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Fighting Laziness and Procrastination

My children’s picture book, The Can-Do Karate Kid, helps children learn ways of fighting laziness and procrastination. But first, it helps them identify these enemies. A critique buddy, when giving feedback on a draft, asked, “What is the difference between laziness and procrastination?” Good question. Before we can defeat these enemies, it will help to identify them and their differences.

The Differences

Laziness is more of an attitude that’s shown in your demeanor. You can do something in a lazy way. I have seen that you can even achieve things while doing them lazily. Synonyms are slow-moving, sluggish and plodding. When a person is lazy, they may do things without effort, without expending much energy. Or they can be doing nothing at all, just lazing about. Or they can be doing nothing and even doing that in a lazy manner, like these blue guys. It is important for all human beings, not just martial artists, to make efforts toward fighting laziness and procrastination.

orange guy with blue guys showing laziness

Procrastination is more of an action, or more accurately inaction. It’s partially a thought process of knowing you should do something, yet putting it off. As soon as you start doing what you know you should, you are no longer procrastinating. Though, like Makoto, you could then do what you should do, like getting ready for the dojo, in a lazy manner. That is why these two enemies go together. And why it’s important to make sure you are regularly identifying and fighting laziness and procrastination.

funny poster depicting procrastination

Laziness and Procrastination Characters

The differences between laziness and procrastination are the reasons that I depicted them as two different monster-type characters. Laziness is a slug monster with arms. He’s just a lazy blob who prefers to loaf around and say to Makoto, “Why bother?” Then when Makoto does act, he does it sluggishly.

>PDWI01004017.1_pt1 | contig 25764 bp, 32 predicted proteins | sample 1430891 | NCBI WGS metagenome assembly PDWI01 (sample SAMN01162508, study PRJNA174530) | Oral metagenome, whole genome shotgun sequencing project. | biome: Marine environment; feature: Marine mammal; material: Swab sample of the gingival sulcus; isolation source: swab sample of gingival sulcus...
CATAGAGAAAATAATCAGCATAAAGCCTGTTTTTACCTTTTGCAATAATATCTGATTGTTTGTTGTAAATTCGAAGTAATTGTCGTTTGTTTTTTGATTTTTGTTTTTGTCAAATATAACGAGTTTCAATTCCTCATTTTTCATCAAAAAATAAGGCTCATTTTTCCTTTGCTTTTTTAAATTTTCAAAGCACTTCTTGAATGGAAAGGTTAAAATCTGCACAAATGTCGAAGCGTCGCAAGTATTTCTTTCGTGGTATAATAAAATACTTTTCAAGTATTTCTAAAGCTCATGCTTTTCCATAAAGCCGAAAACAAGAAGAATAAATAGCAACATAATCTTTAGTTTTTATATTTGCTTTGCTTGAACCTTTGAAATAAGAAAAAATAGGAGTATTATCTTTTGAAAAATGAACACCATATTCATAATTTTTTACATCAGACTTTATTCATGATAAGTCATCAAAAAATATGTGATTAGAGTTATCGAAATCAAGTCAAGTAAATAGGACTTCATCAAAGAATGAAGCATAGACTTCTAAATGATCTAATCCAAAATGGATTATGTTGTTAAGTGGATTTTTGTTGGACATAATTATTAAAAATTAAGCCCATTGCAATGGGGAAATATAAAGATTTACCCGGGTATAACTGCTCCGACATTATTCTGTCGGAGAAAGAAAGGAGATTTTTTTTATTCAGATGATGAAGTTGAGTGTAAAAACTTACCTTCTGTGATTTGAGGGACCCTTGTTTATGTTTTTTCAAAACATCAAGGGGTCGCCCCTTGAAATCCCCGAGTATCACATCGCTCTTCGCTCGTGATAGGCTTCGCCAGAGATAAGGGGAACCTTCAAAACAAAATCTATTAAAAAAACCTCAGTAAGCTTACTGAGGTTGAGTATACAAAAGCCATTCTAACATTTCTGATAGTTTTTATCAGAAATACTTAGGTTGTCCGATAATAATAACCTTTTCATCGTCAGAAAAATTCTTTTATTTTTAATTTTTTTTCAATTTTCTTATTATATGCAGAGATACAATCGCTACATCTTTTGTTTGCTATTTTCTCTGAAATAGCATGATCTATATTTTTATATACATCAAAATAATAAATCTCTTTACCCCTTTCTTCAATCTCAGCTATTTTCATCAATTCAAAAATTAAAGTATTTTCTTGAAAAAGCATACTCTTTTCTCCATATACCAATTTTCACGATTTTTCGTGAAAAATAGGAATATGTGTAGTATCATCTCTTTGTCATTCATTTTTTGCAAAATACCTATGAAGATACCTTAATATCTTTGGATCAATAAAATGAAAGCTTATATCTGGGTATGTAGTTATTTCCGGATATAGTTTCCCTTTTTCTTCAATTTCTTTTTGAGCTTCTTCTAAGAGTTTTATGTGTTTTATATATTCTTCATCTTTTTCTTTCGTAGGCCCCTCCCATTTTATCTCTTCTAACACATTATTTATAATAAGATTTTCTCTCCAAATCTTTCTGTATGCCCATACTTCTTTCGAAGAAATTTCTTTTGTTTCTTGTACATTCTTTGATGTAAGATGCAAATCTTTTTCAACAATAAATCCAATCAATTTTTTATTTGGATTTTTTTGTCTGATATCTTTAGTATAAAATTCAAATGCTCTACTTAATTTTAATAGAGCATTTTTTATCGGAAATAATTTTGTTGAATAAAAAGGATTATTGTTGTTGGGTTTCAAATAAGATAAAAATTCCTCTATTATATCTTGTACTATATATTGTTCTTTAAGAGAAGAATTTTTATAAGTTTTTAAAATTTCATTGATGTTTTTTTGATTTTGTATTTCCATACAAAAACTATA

Procrastination, however, is a snail. The big, heavy shell on his back makes it seem like he’s putting off action. But he may just be slow, or too tired to lug his house “over there” to do something. He tells Makoto things like, “Don’t do it now. You can do it later.” Thus influencing the poor kid to put off until later the things he could and should be doing now.

identifying and fighting laziness and procrastination

Here’s a great wiki blog post on how to turn your mindset around to fight procrastination. It’s an improvement on your self-talk. And a good way to stop procrastinating while living a more positive life. This is one weapon for fighting laziness and procrastination. Now that we’ve considered the differences in these two enemies, let’s go carry on the battle.

-Jenifer Tull-Gauger

Jenifer Tull-Gauger Kyoshi

Children's picture book author/illustrator. Traditional karate teacher and practitioner. Loves drawing and all kinds of art. Also into animals, plants and Mother Nature.

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